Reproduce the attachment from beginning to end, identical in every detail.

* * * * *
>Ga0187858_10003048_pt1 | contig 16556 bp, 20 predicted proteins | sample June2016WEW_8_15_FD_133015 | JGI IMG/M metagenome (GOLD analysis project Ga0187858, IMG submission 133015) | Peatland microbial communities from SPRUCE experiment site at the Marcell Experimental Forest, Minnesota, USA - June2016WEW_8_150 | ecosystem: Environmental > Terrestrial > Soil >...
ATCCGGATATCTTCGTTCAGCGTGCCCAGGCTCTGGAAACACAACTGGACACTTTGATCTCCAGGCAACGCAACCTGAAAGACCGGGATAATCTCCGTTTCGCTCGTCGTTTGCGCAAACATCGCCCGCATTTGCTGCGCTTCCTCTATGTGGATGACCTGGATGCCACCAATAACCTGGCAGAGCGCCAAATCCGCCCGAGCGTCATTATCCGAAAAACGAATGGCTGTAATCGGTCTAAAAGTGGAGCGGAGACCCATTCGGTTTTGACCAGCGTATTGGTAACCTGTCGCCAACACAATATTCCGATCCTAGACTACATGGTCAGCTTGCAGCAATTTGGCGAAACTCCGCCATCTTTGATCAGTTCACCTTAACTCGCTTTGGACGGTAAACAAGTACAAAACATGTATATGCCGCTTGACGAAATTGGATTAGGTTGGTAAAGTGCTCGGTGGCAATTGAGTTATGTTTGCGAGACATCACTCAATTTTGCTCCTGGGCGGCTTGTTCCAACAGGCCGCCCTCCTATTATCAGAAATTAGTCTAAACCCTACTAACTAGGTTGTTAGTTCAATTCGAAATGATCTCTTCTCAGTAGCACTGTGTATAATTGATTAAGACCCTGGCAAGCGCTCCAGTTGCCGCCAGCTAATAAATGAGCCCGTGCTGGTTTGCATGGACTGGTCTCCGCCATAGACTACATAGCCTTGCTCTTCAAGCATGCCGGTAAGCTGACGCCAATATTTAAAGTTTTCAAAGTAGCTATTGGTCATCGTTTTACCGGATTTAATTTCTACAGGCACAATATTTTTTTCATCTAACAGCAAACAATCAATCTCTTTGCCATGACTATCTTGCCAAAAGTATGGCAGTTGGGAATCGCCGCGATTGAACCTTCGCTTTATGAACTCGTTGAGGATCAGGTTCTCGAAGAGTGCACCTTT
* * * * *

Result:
>Ga0187858_10003048_pt1 | contig 16556 bp, 20 predicted proteins | sample June2016WEW_8_15_FD_133015 | JGI IMG/M metagenome (GOLD analysis project Ga0187858, IMG submission 133015) | Peatland microbial communities from SPRUCE experiment site at the Marcell Experimental Forest, Minnesota, USA - June2016WEW_8_150 | ecosystem: Environmental > Terrestrial > Soil >...
ATCCGGATATCTTCGTTCAGCGTGCCCAGGCTCTGGAAACACAACTGGACACTTTGATCTCCAGGCAACGCAACCTGAAAGACCGGGATAATCTCCGTTTCGCTCGTCGTTTGCGCAAACATCGCCCGCATTTGCTGCGCTTCCTCTATGTGGATGACCTGGATGCCACCAATAACCTGGCAGAGCGCCAAATCCGCCCGAGCGTCATTATCCGAAAAACGAATGGCTGTAATCGGTCTAAAAGTGGAGCGGAGACCCATTCGGTTTTGACCAGCGTATTGGTAACCTGTCGCCAACACAATATTCCGATCCTAGACTACATGGTCAGCTTGCAGCAATTTGGCGAAACTCCGCCATCTTTGATCAGTTCACCTTAACTCGCTTTGGACGGTAAACAAGTACAAAACATGTATATGCCGCTTGACGAAATTGGATTAGGTTGGTAAAGTGCTCGGTGGCAATTGAGTTATGTTTGCGAGACATCACTCAATTTTGCTCCTGGGCGGCTTGTTCCAACAGGCCGCCCTCCTATTATCAGAAATTAGTCTAAACCCTACTAACTAGGTTGTTAGTTCAATTCGAAATGATCTCTTCTCAGTAGCACTGTGTATAATTGATTAAGACCCTGGCAAGCGCTCCAGTTGCCGCCAGCTAATAAATGAGCCCGTGCTGGTTTGCATGGACTGGTCTCCGCCATAGACTACATAGCCTTGCTCTTCAAGCATGCCGGTAAGCTGACGCCAATATTTAAAGTTTTCAAAGTAGCTATTGGTCATCGTTTTACCGGATTTAATTTCTACAGGCACAATATTTTTTTCATCTAACAGCAAACAATCAATCTCTTTGCCATGACTATCTTGCCAAAAGTATGGCAGTTGGGAATCGCCGCGATTGAACCTTCGCTTTATGAACTCGTTGAGGATCAGGTTCTCGAAGAGTGCACCTTT